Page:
"Lidberg and colleagues previously identified the carboxyl ester lipase-like gene (CELL, genbank accession number M94580) with high homology to the BSSL gene . CELL contains a VNTR domain resembling the exon 11 VNTR domain of BSSL although Lidberg and colleagues reported the CELL VNTR to contain 7 repeats less than BSSL. "
[Show abstract][Hide abstract] ABSTRACT: Dendritic cells bind an array of antigens and DC-SIGN has been postulated to act as a receptor for mucosal pathogen transmission. Bile salt-stimulated lipase (BSSL) from human milk potently binds DC-SIGN and blocks DC-SIGN mediated trans-infection of CD4(+) T-lymphocytes with HIV-1. Objective was to study variation in DC-SIGN binding properties and the relation between DC-SIGN binding capacity of milk and BSSL gene polymorphisms.
ELISA and PCR were used to study DC-SIGN binding properties and BSSL exon 11 size variation for human milk derived from 269 different mothers distributed over 4 geographical regions.
DC-SIGN binding properties were highly variable for milks derived from different mothers and between samplings from different geographical regions. Differences in DC-SIGN binding were correlated with a genetic polymorphism in BSSL which is related to the number of 11 amino acid repeats at the C-terminus of the protein.
The observed variation in DC-SIGN binding properties among milk samples may have implications for the risk of mucosal transmission of pathogens during breastfeeding.
PLoS ONE 02/2011; 6(2):e17316. DOI:10.1371/journal.pone.0017316 · 3.23 Impact Factor
"Therefore, investigation into the association between polymorphisms in genes that regulate intestinal triglyceride and cholesterol digestion and plasma lipoprotein outcomes in response to soluble fi ber consumption may be prudent. Indeed, pancreatic triglyceride lipase and carboxyl ester lipase, two enzymes involved in intestinal triglyceride and cholesterol digestion, have been shown to be highly polymorphic and may therefore explain some of the variability associated with dietary fiber consumption (Lidberge et al 1992; Cao and Hegele 2003). "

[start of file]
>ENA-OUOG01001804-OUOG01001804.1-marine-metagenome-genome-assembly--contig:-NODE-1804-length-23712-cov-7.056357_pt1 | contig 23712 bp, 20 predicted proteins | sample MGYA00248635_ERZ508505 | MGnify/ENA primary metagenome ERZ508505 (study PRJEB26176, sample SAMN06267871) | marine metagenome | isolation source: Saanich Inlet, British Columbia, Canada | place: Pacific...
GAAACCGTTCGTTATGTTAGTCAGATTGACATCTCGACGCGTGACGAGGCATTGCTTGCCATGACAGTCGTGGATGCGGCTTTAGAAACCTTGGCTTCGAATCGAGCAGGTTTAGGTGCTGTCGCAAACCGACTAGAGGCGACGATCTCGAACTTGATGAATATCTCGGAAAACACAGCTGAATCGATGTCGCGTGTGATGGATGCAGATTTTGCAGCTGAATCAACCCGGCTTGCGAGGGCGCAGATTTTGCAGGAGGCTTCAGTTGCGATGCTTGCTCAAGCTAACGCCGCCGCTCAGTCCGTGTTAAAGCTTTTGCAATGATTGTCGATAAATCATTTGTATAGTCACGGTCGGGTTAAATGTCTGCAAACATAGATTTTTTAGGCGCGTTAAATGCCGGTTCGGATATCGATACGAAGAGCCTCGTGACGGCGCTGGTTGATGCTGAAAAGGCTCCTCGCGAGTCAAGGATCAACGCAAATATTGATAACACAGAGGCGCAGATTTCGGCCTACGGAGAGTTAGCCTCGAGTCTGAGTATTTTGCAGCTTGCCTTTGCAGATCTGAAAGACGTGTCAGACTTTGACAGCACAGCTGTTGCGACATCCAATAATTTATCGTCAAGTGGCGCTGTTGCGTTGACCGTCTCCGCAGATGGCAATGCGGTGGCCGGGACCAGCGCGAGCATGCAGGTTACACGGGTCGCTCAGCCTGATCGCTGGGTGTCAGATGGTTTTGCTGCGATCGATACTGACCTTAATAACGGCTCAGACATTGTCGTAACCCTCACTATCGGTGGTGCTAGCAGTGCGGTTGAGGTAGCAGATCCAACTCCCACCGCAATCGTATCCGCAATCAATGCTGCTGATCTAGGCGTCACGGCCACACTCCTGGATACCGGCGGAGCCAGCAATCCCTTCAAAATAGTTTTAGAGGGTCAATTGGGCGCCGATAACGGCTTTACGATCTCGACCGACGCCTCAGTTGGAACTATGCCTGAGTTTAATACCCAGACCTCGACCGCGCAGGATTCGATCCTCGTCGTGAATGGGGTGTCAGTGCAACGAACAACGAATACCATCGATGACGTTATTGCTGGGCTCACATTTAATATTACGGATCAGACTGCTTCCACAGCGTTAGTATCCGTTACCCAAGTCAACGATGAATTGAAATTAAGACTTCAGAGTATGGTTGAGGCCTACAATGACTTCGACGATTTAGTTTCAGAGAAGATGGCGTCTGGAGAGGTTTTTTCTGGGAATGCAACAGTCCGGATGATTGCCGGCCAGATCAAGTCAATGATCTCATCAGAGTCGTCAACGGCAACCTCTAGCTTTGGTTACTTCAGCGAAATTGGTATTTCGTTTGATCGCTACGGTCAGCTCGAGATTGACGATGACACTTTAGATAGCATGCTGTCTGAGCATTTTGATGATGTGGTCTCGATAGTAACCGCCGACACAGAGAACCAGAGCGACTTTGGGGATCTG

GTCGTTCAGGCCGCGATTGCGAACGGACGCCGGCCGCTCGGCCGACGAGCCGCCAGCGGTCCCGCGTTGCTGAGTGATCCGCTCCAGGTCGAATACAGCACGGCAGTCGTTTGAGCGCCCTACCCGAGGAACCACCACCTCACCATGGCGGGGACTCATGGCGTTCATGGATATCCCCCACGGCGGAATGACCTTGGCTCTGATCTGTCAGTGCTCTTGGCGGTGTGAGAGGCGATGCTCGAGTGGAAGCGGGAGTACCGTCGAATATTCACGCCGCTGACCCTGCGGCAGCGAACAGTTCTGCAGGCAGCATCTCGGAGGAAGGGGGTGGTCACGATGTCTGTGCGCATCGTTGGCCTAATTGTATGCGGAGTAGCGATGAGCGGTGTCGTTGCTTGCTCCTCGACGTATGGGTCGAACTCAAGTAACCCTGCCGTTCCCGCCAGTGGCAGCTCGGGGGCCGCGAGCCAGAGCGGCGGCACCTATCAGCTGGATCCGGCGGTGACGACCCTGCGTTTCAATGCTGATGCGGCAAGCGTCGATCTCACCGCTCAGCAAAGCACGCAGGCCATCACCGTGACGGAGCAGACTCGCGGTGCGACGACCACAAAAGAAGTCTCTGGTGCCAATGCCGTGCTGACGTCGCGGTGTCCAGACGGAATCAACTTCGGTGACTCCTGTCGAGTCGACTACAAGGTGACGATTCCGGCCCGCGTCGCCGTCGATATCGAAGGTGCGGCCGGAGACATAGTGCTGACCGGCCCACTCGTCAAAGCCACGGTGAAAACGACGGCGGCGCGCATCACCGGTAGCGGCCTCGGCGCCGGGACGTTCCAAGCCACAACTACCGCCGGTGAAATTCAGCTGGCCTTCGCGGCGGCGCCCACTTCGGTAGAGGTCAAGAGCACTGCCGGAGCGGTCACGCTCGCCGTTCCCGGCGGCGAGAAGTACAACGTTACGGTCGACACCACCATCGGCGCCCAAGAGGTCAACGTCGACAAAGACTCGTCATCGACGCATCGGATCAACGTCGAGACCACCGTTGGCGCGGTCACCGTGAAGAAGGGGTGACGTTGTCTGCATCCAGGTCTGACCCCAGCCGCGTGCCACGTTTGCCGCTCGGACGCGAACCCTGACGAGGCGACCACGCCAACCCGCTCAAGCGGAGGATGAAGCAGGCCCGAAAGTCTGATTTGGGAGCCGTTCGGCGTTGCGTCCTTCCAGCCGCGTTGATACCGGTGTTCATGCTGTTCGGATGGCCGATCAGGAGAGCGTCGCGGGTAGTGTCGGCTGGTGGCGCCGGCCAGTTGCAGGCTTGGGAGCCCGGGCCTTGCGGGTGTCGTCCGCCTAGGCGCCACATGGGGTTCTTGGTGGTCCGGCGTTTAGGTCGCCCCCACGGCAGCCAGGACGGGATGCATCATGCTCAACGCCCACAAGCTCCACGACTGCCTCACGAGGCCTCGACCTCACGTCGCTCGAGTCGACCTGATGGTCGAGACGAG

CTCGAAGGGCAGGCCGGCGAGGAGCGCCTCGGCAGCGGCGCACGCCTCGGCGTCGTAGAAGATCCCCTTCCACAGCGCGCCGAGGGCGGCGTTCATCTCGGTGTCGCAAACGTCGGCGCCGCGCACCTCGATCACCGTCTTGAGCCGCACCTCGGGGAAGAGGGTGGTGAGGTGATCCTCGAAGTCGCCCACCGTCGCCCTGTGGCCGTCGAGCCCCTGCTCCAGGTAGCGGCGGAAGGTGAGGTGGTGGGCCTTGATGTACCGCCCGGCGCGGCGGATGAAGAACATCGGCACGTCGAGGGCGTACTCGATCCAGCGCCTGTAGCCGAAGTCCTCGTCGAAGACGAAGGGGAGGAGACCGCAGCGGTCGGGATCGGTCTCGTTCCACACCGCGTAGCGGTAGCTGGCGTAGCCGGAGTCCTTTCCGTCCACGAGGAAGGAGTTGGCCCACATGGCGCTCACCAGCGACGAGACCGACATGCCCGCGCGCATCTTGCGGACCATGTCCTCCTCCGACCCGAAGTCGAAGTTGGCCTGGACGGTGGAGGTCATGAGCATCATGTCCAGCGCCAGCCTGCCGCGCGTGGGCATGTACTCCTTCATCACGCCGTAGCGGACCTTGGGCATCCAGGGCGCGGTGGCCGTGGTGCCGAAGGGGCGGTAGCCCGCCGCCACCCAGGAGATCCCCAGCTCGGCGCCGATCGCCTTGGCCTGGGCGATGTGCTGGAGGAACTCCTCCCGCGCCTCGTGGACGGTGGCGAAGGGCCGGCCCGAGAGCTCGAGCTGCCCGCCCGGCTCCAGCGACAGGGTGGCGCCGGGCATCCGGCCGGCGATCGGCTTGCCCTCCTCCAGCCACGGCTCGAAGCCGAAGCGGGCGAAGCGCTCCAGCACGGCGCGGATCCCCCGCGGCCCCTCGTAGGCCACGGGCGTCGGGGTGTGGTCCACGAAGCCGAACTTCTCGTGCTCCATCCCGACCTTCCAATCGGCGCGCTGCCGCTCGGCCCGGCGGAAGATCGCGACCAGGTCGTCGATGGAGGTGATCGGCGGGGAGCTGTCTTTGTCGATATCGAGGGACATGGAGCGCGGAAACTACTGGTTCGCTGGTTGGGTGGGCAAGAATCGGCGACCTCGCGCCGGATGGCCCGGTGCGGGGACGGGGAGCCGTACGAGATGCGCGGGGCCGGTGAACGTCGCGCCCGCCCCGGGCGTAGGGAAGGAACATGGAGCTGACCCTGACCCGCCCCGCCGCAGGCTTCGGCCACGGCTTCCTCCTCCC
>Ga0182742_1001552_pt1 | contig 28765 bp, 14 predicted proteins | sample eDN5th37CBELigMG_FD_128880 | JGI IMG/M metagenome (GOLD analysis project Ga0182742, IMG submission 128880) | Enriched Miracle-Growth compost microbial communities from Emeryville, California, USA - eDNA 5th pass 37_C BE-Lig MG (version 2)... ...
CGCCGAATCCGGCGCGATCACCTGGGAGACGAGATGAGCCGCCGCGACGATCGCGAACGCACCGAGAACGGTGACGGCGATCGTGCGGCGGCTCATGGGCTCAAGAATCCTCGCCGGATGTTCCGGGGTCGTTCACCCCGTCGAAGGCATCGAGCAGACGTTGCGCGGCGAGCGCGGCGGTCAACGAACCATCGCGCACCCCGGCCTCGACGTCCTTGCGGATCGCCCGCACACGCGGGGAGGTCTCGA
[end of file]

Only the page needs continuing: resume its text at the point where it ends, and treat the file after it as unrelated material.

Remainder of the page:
[Show abstract][Hide abstract] ABSTRACT: The hypocholesterolemic effects associated with soluble fiber consumption are clear from animal model and human clinical investigations. Moreover, the modulation of whole-body cholesterol metabolism in response to dietary fiber consumption, including intestinal cholesterol absorption and fecal sterol and bile acid loss, has been the subject of many published reports. However, our understanding of how dietary fibers regulate molecular events at the gene/protein level and alter cellular cholesterol metabolism is limited. The modern emphasis on molecular nutrition and rapid progress in 'high-dimensional' biological techniques will permit further explorations of the role of genetic polymorphisms in determining the variable interindividual responses to soluble fibers. Furthermore, with traditional molecular biology tools and the application of 'omic' technology, specific insight into how fibers modulate the expression of genes and proteins that regulate intestinal cholesterol absorption and alter hepatic sterol balance will be gained. Detailed knowledge of the molecular mechanisms by which soluble fibers reduce plasma cholesterol concentrations is paramount to developing novel fiber-based "cocktails" that target specific metabolic pathways to gain maximal cholesterol reductions.
Vascular Health and Risk Management 02/2008; 4(5):1023-33.